July 24, 2009 at 5:01 pm, by Carl

George Will was part of Ken Burns excellent series on Baseball. In there, at one point, Will compared our “American Democracy” to baseball. Now, realize that the Founders as a rule detested the notion of our government being a Democracy (as do I and I will explain this in more detail at another point). However, his good point in the little speech was that a government like ours thrives on compromise. You never get everything you want, but rather you have to engage in open, honest, sometimes frustrating debate over the issues.

Ben Franklin, the Founding Grandfather among the various “Fathers” and “Brothers” realized this idea clearly. By the time of the Constitutional Convention, Franklin was 81 years of age and had been an active member at the Albany Congress, the First Continental Congress, the Second Continental Congress, the Quebec Negotiation Team, the France Minister Plenipotentiary which garnered the French alliance and a Member of the Revolutionary War Negotiating team with John Jay and John Adams to gain the Treaty of Paris in 1783.

By the time the long hot summer ended, the delegates who had remained to hammer out the second American government were not entirely pleased with the product. As is well known, several major compromises had to occur before the document could be finalized. Franklin had had several ideas shot down and as the lone voice with any friendliness towards Democracy, he certainly was not pleased with many aspects of our Constitution.

Still at the end, sensing the general frustration and determined to help the process along, he made this speech that should be required reading of any leader of any governmental job at any level:

I confess that I do not entirely approve this Constitution at present; but sir, I am not sure I shall never approve it: For having lived long, I have experienced many instances of being obliged, by better information or fuller consideration, to change opinions even on important subjects, which I once thought right, but found to be otherwise. It is therefore that, the older I grow, the more apt I am to doubt my own judgment and pay more respect to the judgment of others.

Most men, indeed as well most sects in religion, think themselves in possession of all truth, and that wherever others differ from them, it is so far error. . . .In these sentiments, sir, I agree to this Constitution with all its faults, if they are such; because I think a general government necessary for us there is no Form of Government but what may be a blessing to the People if well administered; and I believe farther that this is likely to be well administered for a course of years, and can only end in Despotism as other forms have done before it, when the people shall become so corrupted as to need Despotic Government, being incapable of any other. I doubt, too, whether any other convention we can obtain may be able to make a better Constitution; for, when you assemble a number of men, to have the advantage of their joint wisdom, you inevitably assemble with those men all their prejudices, their passions, their errors of opinion, their local interests, and their selfish views. From such an assembly can a perfect production be expected?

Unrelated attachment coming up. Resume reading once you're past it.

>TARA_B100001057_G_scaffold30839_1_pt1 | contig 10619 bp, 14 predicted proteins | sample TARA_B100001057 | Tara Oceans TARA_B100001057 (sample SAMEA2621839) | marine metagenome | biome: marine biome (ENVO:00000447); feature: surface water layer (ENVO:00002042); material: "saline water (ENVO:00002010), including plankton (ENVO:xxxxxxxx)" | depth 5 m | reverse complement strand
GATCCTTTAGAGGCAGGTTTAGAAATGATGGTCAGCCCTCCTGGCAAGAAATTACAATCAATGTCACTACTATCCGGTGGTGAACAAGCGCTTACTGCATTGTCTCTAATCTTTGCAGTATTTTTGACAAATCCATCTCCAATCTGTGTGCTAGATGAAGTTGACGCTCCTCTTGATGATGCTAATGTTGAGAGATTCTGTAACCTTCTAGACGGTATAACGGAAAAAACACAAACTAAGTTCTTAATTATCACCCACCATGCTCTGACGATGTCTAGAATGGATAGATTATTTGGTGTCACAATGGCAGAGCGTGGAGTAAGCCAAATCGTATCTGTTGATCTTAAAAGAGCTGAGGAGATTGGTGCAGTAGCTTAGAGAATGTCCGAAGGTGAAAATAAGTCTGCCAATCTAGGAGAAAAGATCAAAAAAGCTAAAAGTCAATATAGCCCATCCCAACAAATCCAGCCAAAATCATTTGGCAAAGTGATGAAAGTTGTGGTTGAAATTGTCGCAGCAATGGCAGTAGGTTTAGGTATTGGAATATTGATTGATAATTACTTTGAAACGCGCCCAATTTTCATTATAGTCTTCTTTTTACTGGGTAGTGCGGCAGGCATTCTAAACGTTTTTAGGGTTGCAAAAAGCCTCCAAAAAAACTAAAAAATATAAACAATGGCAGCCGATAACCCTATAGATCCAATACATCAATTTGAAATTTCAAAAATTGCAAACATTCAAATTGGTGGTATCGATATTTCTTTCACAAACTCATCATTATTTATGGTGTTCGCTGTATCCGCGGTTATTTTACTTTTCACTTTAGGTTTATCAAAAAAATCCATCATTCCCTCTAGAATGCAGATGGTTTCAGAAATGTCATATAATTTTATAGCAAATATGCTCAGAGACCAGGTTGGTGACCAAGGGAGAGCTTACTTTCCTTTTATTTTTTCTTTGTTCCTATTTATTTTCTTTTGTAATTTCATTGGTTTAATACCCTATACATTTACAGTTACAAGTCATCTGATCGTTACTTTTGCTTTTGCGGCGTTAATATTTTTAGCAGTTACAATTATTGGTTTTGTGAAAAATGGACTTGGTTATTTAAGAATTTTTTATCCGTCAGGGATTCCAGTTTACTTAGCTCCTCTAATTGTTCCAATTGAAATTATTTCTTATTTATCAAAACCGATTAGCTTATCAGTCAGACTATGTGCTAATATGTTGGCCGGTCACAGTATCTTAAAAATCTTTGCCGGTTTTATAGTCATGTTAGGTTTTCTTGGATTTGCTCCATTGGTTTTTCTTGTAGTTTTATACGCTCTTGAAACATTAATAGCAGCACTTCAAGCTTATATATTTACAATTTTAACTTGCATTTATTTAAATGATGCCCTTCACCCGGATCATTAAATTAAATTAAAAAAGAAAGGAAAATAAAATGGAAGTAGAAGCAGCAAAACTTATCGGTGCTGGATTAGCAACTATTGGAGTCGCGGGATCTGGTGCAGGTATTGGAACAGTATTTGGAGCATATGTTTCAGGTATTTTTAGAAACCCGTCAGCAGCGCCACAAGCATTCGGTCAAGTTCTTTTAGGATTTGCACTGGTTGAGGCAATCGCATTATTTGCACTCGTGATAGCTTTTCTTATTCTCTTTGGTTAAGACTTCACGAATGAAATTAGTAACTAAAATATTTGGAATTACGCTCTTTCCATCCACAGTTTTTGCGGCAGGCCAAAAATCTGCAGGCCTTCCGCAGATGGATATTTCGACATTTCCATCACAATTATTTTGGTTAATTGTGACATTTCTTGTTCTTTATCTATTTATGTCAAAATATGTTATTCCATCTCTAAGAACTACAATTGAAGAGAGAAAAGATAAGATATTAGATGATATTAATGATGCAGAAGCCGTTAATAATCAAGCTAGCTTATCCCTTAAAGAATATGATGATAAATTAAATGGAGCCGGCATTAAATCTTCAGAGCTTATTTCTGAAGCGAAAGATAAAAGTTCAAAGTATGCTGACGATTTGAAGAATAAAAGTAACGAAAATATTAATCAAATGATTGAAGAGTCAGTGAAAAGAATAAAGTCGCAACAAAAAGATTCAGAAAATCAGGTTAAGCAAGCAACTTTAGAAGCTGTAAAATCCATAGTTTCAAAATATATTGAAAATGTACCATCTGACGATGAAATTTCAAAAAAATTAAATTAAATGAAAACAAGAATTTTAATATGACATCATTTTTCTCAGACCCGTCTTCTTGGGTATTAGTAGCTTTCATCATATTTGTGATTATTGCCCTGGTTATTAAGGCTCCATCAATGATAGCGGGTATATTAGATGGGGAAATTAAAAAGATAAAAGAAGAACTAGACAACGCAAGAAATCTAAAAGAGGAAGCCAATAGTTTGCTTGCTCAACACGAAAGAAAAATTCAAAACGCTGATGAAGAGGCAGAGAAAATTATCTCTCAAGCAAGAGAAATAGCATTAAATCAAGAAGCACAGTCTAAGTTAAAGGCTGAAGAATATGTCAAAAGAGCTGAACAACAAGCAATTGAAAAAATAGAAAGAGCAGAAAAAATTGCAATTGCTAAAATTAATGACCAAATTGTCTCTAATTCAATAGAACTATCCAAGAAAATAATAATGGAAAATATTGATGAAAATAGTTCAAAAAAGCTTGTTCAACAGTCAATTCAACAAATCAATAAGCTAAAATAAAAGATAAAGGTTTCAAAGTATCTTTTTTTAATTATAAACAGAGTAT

It therefore astonishes me, sir, to find this system approaching so near to perfection as it does; and I think it will astonish our enemies, who are waiting with confidence to hear that our councils are confounded like those of the builders of Babel, and that our States are on the point of separations, only to meet hereafter for the purpose of cutting on another’s throats. Thus, I consent, sir, to this Constitution because I expect no better, and because I am not sure that it is not the best. The opinions I have had of its errors, I sacrifice to the Public Good. I have never whispered a syllable of them abroad. Within these walls they were born, and here they shall die. If every one of us in returning to our constituents were to report the objections he has had to it, and endeavor to gain Partisans in support of them, we might prevent its being generally received, and thereby lose all the salutary effects and great advantages resulting naturally in our favor among foreign Nations, as well as among ourselves, from our real or apparent Unanimity. Much of the strength and efficiency of any Government in procuring and securing happiness to the people depends on opinion, on the general opinion of the goodness of that Government as well as of the wisdom and integrity of its Governors. I hope therefore that for our own sakes, as a part of the People, and for the sake of our Posterity we shall act heartily and unanimously in recommending this Constitution, wherever our influence may extend, and turn our future Thoughts and Endeavors to the Means of having it well administered.

On the whole, Sir, I cannot help expressing a wish that every member of the convention who may still have objections to it, would, with me, on this occasion, doubt a little of his own infallibility, and, to make manifest our Unanimity, put his name to this instrument.(emphasis is Franklin’s)

Quoted from the Yale Editors of Franklin’s papers. The Papers of Benjamin Franklin For the specific paper, go to this link and then click on the materials from the unpublished works of 1787-88. There, you will see “From Benjamin Franklin: Speech in the Convention on the Constitution (unpublished) Mon, Sep 17, 1787.”

This speech is arguably one of the best in American history. We’ll unpack this further in the coming days, so for now, we’ll let Franklin’s thoughts be our last word–“the older I grow, the more apt I am to doubt my own judgment and pay more respect to the judgment of others.”